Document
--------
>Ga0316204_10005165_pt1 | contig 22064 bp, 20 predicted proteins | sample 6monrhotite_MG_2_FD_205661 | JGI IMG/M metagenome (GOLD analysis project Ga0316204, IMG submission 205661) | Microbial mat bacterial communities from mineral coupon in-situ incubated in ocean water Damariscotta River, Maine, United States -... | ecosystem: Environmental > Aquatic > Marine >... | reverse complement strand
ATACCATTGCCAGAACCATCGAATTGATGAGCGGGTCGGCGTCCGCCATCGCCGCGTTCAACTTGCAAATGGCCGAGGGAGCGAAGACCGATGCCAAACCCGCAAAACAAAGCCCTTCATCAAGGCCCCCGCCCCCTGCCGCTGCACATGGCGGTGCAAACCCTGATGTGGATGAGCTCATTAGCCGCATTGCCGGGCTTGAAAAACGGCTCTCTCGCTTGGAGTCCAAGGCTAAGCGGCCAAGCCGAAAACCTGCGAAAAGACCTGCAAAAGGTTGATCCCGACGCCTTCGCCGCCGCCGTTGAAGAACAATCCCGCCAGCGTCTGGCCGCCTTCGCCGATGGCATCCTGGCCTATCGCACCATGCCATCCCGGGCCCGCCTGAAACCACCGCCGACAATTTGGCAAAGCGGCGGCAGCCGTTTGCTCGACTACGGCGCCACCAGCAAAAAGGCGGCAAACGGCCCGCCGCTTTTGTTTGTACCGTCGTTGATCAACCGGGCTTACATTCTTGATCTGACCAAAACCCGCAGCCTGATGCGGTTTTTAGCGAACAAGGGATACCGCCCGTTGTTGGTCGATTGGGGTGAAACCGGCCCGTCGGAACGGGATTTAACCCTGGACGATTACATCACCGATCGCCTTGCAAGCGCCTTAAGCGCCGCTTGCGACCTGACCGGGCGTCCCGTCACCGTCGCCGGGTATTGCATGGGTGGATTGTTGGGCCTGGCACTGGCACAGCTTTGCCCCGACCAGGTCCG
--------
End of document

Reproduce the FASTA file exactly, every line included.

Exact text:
>Ga0316204_10005165_pt1 | contig 22064 bp, 20 predicted proteins | sample 6monrhotite_MG_2_FD_205661 | JGI IMG/M metagenome (GOLD analysis project Ga0316204, IMG submission 205661) | Microbial mat bacterial communities from mineral coupon in-situ incubated in ocean water Damariscotta River, Maine, United States -... | ecosystem: Environmental > Aquatic > Marine >... | reverse complement strand
ATACCATTGCCAGAACCATCGAATTGATGAGCGGGTCGGCGTCCGCCATCGCCGCGTTCAACTTGCAAATGGCCGAGGGAGCGAAGACCGATGCCAAACCCGCAAAACAAAGCCCTTCATCAAGGCCCCCGCCCCCTGCCGCTGCACATGGCGGTGCAAACCCTGATGTGGATGAGCTCATTAGCCGCATTGCCGGGCTTGAAAAACGGCTCTCTCGCTTGGAGTCCAAGGCTAAGCGGCCAAGCCGAAAACCTGCGAAAAGACCTGCAAAAGGTTGATCCCGACGCCTTCGCCGCCGCCGTTGAAGAACAATCCCGCCAGCGTCTGGCCGCCTTCGCCGATGGCATCCTGGCCTATCGCACCATGCCATCCCGGGCCCGCCTGAAACCACCGCCGACAATTTGGCAAAGCGGCGGCAGCCGTTTGCTCGACTACGGCGCCACCAGCAAAAAGGCGGCAAACGGCCCGCCGCTTTTGTTTGTACCGTCGTTGATCAACCGGGCTTACATTCTTGATCTGACCAAAACCCGCAGCCTGATGCGGTTTTTAGCGAACAAGGGATACCGCCCGTTGTTGGTCGATTGGGGTGAAACCGGCCCGTCGGAACGGGATTTAACCCTGGACGATTACATCACCGATCGCCTTGCAAGCGCCTTAAGCGCCGCTTGCGACCTGACCGGGCGTCCCGTCACCGTCGCCGGGTATTGCATGGGTGGATTGTTGGGCCTGGCACTGGCACAGCTTTGCCCCGACCAGGTCCG